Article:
by Zillah Scott on 21st Feb. 2012
Inspired by one of our Bread-Clubbers, Lisa, I snapped up a couple of marked down tubs of double cream in the Co-op last week. I'd hesitated rather over butter making, probably as I remembered a whole lot of shaking of jars for a teaspoon of butter after a childhood visit to a farm. With two 600ml tubs of double cream with use-by dates of the next day sitting on the counter, it was time get over my worries about sore arms and low yields and have a go.
Having consulted both Ricki Carroll's Home Cheese Making and Sally Fallon's Nourishing Traditions, I decided to use the 'shake it in a jar' method, which appealed both to my love of simple methods and my lazy reluctance to lift the Kenwood over to the work surface. I tipped half of one tub into a large jar and shook it well. Before long I had a lovely jar of whipped cream. Nice, but not exactly what I'd been hoping for. I consulted Ricki again, who advised that raising the temperature would raise the acidity levels and help things along. So I tipped the remaining half of the first tub into another large jar, stood it in a bowl of warm water for 10 minutes and tried again. I got butter!
Again following Ricki Carroll's instructions I strained out the buttermilk (declared delicious by my two small testers), washed the butter with cold water, salted it and popped it in an earthenware pot.
I decided to add buttermilk to the other tub of cream to have a go at cultured butter. I left the cream out on the counter to culture for twenty-four hours to turn it into creme fraiche before going again with the shaking. The cultured butter was even more delicious than the plain, richer and more buttery somehow.
So here's my method for Cultured Butter
Add a dessertspoon of buttermilk to a tub of double cream (600ml double cream yields about 320g butter). Leave to culture for around 24 hours. I don't know if commercial creme fraiche would work here - let me know if you've tried it. Put it into a large glass jar with a well fitting lid. You want it about a third full, so you might have to do it in batches. Now shake. Because the creme fraiche is quite solid, it's more of a thump than a splosh, but after three to five minutes of shaking you should notice that it has separated into butter and buttermilk.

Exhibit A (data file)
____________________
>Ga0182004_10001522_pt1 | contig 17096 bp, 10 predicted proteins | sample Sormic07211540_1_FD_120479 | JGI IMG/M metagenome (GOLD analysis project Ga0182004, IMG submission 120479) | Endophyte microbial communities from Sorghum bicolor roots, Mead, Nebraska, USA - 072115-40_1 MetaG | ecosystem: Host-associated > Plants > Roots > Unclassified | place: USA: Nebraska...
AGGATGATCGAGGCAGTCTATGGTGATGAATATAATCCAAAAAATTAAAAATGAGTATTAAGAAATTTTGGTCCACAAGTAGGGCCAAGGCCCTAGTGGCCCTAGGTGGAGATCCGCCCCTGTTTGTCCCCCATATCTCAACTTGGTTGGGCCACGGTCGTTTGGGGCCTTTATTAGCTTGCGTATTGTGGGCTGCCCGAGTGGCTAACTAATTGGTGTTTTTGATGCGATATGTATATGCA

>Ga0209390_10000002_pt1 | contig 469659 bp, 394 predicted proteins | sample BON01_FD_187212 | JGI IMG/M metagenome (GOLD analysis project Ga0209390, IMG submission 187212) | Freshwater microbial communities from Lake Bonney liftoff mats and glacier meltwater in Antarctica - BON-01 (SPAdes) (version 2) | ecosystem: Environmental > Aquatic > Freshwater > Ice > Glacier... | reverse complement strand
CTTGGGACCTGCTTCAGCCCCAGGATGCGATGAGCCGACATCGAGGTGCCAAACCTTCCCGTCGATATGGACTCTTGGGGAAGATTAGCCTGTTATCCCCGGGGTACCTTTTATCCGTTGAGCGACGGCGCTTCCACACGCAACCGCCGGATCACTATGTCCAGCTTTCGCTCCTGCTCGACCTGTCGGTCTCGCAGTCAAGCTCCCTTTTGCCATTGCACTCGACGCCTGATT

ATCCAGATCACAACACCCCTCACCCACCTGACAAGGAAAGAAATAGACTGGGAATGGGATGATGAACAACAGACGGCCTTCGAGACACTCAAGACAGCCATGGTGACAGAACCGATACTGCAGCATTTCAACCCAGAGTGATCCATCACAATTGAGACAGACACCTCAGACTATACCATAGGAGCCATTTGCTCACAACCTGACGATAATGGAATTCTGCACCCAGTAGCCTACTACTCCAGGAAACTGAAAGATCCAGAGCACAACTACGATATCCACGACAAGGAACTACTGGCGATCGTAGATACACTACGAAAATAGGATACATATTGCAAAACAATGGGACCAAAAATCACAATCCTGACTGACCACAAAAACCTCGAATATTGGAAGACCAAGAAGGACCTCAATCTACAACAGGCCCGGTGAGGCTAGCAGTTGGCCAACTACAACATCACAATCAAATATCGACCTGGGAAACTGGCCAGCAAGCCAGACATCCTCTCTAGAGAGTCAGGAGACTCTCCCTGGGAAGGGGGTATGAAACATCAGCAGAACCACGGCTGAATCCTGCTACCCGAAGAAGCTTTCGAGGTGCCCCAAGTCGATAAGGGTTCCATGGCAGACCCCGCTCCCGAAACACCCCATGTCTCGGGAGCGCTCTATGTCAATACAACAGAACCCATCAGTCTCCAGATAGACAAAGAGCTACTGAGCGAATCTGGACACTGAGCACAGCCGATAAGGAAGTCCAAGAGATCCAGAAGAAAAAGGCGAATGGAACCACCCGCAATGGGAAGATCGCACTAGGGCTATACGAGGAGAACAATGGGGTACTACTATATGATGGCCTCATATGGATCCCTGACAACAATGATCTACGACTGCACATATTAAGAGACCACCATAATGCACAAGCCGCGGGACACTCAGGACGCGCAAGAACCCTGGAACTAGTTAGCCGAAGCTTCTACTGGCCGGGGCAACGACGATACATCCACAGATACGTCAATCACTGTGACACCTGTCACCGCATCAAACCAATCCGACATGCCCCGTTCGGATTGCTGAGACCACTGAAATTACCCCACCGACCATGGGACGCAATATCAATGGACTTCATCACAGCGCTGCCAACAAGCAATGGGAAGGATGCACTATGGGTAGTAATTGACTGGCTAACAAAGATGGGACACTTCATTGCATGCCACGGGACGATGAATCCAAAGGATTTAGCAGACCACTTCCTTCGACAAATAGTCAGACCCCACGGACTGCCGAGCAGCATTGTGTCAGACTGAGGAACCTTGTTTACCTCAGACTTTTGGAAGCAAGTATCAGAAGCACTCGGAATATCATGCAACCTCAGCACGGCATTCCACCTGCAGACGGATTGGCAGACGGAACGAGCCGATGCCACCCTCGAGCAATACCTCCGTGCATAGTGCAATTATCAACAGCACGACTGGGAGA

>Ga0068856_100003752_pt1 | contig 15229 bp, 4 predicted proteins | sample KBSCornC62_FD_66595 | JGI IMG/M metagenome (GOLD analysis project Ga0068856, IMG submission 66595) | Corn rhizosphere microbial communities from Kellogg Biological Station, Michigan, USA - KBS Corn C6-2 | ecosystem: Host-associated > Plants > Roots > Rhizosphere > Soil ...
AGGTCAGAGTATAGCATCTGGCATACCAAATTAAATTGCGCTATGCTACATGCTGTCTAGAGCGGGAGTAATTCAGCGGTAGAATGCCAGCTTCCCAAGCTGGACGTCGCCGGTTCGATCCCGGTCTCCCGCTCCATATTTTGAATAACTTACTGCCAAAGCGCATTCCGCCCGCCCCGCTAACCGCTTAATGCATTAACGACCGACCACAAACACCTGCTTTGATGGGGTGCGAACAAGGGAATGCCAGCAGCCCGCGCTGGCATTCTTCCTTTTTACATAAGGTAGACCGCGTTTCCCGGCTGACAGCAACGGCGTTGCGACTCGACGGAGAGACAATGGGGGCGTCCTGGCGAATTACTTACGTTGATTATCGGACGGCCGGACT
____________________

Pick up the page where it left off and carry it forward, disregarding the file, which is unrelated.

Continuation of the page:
Strain out the buttermilk and drop the butter into a shallow bowl. You can use the buttermilk in baking, or use it to culture more cream. At this point it really helps to have some butter paddles, but I'm sure a couple of spatulas would do the trick. Squeeze between the paddles to get out more butter milk, strain this off. Then pour a couple of tablespoons of cold water over the butter and work it in with the paddles. More buttermilk will come out, strain it off. Keep doing this until the water comes out clear - it took me about five goes. Then take a spoon and eat your butter. No, I didn't say that, but do try it at this stage.
Keep your butter in the fridge. I'm afraid I don't know how long it will last, as ours seems to disappear in a few days.